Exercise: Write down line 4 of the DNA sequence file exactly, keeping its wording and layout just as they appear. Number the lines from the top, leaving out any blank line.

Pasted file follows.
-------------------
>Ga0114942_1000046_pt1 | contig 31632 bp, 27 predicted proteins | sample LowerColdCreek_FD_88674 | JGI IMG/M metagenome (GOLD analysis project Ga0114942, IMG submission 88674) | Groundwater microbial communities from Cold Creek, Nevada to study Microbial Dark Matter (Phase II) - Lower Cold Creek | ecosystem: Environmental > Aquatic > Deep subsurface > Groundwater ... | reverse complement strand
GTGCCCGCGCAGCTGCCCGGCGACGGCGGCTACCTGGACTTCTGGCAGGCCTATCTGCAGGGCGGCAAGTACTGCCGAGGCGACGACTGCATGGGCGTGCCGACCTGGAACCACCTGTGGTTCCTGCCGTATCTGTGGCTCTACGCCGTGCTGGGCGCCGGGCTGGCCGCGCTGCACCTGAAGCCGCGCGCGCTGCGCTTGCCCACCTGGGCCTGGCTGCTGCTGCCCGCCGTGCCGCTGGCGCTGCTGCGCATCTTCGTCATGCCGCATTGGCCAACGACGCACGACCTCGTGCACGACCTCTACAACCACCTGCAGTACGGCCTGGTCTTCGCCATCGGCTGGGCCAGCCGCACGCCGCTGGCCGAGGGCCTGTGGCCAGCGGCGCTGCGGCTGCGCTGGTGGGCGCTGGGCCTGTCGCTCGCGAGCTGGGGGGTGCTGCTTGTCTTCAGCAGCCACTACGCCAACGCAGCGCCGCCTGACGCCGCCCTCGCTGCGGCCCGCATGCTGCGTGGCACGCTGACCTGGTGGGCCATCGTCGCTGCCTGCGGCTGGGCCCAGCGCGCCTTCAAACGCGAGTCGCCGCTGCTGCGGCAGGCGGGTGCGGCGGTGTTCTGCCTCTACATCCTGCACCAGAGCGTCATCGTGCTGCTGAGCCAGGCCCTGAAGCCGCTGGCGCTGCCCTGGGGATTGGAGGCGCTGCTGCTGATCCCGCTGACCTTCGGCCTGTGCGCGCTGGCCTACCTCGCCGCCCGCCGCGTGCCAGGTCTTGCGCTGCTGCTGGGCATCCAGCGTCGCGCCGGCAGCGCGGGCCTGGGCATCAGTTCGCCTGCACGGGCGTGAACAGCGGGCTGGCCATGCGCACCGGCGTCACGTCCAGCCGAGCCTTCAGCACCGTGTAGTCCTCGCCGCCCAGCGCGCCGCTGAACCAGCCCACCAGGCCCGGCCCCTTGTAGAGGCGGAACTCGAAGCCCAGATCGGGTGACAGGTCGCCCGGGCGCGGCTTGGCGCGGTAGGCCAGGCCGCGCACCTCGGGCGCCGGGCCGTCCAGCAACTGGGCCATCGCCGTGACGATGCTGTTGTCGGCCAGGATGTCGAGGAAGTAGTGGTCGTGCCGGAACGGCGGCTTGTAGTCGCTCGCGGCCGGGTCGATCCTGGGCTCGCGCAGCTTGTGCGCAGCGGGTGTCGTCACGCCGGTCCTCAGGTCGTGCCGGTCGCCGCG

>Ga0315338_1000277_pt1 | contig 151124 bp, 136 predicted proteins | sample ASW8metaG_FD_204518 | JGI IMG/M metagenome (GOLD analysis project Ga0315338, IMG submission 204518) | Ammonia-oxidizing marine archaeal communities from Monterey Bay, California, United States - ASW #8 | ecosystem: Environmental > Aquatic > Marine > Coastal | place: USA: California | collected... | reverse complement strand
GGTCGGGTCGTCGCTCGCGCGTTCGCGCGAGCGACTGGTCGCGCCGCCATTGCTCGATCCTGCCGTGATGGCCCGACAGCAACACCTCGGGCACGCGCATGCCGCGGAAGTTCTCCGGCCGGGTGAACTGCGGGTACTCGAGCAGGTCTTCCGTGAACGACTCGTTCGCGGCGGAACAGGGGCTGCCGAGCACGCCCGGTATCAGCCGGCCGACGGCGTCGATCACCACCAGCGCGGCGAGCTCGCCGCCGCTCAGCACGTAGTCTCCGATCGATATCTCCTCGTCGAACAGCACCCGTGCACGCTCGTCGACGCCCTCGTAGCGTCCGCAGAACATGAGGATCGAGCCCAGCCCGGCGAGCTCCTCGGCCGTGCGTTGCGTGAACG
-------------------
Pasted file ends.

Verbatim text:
GGTCGGGTCGTCGCTCGCGCGTTCGCGCGAGCGACTGGTCGCGCCGCCATTGCTCGATCCTGCCGTGATGGCCCGACAGCAACACCTCGGGCACGCGCATGCCGCGGAAGTTCTCCGGCCGGGTGAACTGCGGGTACTCGAGCAGGTCTTCCGTGAACGACTCGTTCGCGGCGGAACAGGGGCTGCCGAGCACGCCCGGTATCAGCCGGCCGACGGCGTCGATCACCACCAGCGCGGCGAGCTCGCCGCCGCTCAGCACGTAGTCTCCGATCGATATCTCCTCGTCGAACAGCACCCGTGCACGCTCGTCGACGCCCTCGTAGCGTCCGCAGAACATGAGGATCGAGCCCAGCCCGGCGAGCTCCTCGGCCGTGCGTTGCGTGAACG